Anatomy of a Massacre
October 29, 1999
by David Satter
MOSCOW - It is hard to imagine a tragedy more fortuitous for the present Russian government than the bombings last month of apartment buildings in Moscow, Buinaksk and Volgodonsk.
With the Yeltsin government enjoying the support of two percent of the population and many members of the Yeltsin political family threatened with the loss of their wealth or prison once Yeltsin leaves his post, the explosions united the country in support for a military campaign against Chechnya. The early success of this campaign, in turn, has led to a sharp rise in the popularity of prime minister Vladimir Putin, the man Yeltsin wants to succeed him. It has also created the conditions for declaring a state of emergency in the country and cancelling the presidential elections.
These advantages may be purely coincidental. After all, it is hard to believe that the leaders of any country would seek to achieve their political ends by blowing up nearly 300 of their own citizens. As the investigation into the bombings progresses, however, the possibility that bombings were planned by elements of the Russian leadership becomes more plausible not only because they were so politically useful but also because the official version - that they were exclusively the work of Chechen terrorists - makes increasingly less sense.
According to persons close to the investigation, the four bombings, which were carried out in a two week period, all had the same "handwriting," as attested to by the nature of the destruction, the way the buildings' concrete panels collapsed and the volume of the blast. In each case, the explosive was hexogen, a critical component in a new generation of Russian artillery shells. The bombs in three cases were placed in basements (in Volgodonsk, in a truck) and all four were set to go off in the middle of the night to kill as many people as possible.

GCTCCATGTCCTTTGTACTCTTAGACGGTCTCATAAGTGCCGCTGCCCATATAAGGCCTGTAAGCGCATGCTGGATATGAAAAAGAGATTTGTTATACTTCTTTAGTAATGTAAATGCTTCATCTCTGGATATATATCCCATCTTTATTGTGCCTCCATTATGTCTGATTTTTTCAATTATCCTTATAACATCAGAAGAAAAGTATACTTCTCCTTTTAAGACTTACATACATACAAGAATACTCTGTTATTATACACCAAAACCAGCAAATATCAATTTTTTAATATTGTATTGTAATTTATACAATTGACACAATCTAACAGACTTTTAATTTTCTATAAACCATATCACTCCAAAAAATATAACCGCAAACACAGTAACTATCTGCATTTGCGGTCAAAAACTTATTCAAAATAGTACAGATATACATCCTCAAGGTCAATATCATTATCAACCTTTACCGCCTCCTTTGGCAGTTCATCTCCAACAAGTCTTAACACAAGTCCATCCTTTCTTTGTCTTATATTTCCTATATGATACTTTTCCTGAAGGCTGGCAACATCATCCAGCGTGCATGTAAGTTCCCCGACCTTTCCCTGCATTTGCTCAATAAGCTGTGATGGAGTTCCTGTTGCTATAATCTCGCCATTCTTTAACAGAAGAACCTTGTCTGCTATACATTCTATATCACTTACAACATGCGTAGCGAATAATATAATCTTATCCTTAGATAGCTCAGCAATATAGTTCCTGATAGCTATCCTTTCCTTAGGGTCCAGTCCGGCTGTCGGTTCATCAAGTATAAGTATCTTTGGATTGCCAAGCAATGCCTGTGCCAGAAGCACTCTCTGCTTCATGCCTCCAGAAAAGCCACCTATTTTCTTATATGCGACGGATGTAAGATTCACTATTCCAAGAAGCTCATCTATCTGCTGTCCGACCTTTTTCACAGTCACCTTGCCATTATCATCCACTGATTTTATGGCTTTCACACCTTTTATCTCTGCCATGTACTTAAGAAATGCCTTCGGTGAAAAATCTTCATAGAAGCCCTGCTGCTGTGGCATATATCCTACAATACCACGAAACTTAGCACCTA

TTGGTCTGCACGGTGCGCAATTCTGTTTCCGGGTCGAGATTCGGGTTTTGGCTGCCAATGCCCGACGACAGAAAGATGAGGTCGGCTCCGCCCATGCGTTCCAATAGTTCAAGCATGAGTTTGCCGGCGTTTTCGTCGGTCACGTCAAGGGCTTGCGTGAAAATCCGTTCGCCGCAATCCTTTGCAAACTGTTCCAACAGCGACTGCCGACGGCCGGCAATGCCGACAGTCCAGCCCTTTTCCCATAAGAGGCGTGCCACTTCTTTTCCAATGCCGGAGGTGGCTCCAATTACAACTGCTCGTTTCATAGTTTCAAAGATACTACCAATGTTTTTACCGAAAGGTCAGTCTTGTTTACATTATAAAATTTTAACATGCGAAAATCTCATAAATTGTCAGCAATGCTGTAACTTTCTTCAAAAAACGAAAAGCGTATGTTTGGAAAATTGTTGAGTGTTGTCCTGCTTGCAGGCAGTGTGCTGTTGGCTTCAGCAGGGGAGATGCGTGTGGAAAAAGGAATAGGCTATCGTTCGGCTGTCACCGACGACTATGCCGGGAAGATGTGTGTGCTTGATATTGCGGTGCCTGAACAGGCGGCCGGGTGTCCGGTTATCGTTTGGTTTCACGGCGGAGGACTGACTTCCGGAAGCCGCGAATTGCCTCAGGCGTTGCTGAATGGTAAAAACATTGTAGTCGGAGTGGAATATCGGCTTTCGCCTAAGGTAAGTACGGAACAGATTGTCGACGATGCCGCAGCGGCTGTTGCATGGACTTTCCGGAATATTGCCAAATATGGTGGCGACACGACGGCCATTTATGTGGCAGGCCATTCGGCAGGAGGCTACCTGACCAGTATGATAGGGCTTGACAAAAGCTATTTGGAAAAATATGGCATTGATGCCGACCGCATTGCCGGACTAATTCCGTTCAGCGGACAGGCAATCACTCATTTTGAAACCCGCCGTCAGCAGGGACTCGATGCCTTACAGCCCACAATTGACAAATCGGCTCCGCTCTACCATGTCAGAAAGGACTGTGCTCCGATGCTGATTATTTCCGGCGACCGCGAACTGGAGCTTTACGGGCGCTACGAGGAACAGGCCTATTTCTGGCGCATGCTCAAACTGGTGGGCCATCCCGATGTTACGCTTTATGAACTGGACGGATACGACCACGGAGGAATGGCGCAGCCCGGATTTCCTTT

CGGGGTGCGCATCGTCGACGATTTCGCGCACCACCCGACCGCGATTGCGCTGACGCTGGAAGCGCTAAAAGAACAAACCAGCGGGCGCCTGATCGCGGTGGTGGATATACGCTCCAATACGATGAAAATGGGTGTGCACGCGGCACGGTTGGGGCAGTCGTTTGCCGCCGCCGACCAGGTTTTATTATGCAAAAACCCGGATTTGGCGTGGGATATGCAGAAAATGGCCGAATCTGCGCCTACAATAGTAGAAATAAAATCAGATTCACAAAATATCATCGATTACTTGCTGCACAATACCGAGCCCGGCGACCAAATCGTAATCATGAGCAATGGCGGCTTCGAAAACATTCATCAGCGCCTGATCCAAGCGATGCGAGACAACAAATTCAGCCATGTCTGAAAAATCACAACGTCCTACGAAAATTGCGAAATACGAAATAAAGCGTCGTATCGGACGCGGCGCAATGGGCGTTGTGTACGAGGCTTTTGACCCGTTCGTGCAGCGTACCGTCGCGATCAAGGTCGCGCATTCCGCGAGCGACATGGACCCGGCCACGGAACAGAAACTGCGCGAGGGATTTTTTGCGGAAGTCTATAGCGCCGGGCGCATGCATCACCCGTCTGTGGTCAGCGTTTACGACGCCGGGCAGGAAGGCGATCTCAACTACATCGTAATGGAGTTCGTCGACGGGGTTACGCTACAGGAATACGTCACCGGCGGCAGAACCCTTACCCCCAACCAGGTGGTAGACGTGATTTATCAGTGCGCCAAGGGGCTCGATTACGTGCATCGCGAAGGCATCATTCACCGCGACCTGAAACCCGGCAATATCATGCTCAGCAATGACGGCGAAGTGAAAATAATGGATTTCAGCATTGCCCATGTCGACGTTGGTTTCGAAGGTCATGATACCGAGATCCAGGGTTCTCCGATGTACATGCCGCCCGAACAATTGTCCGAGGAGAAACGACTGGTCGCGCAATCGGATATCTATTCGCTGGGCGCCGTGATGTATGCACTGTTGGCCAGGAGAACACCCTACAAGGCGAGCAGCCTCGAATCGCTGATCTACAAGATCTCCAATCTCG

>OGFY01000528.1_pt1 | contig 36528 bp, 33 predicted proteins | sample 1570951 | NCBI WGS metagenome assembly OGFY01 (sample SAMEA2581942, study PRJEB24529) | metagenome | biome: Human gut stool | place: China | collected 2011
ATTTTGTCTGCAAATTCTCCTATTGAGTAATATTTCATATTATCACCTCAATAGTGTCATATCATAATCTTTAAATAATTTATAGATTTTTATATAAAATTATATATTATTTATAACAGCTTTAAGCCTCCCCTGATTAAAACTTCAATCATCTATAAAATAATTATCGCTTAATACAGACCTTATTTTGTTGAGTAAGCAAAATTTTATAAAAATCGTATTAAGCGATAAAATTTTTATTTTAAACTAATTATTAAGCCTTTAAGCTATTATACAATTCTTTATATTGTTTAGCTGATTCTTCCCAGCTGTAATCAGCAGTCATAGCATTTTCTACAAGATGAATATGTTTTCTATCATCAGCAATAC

To do what they are accused of having done without expert assistance, Chechen terrorists would have needed the ability to organize nine explosions (the four that took place and the five that the Russian authorities claim to have prevented) in widely separated cities in the space of two weeks. They also would have had to be able to act with lighting speed. In the case of the bombing on Kashirskoye Highway, the police checked the basement where the bomb was placed three hours before the blast.
In addition, the Chechen terrorists would have had to have the ability to penetrate top secret Russian military factories. Investigators believe that each bomb contained 200 to 300 kilograms of hexogen of Russian manufacture. Hexogen is produced in Russia in only one factory, which is located in the Perm oblast. Its distribution from there is tightly controlled. Despite this, the presumed Chechen terrorists were able to transport tons of hexagon to locations all over Russia.
Finally, Chechen terrorists, if they acted alone, would have had to demonstrate technical virtuosity. In Moscow, the bomb on Gurianov Street caused an entire stairway to collapse. On Kashirskoye Highway, an eight story brick building was reduced to rubble. In Volgodonsk, the truck bomb, which killed 17 people, also damaged 37 buildings in the surrounding area.
To achieve this type of result, the explosives had to be carefully measured and planted. In the case of the Moscow apartment bombings, they had to be placed to destroy the weakest, critical structural elements so that the buildings would collapse "like a house of cards." Such careful calculations are the mark of skilled specialists and the only places where such specialists are trained in Russia are the army spetsnaz forces, military intelligence (GRU) and the Federal Security Bureau (FSB.)
As it presses its second Chechen campaign, the Russian government has been careful to depict itself as a victim of international terrorism.
The West, however, should use extreme caution in accepting the Russian version of events. The bombing of Russian civilian apartment buildings by Chechen terrorists, if it did occur, would not necessarily justify the invasion of Chechnya but the bombing of Russian civilians by their own government would be a certain sign that both Russia and the West face serious dangers from the lengths to which some members of the present regime may go to protect the corrupt Yeltsin government.
David Satter, a Senior Fellow at Hudson Institute and a visting scholar at the Johns Hopkins University School of Advanced International Studies (SAIS), is the author of It Was a Long Time Ago, and It Never Happened Anyway: Russia and the Communist Past (Yale). Age of Delirium, a documentary film about the fall of the Soviet Union based on his book of the same name, was recently released.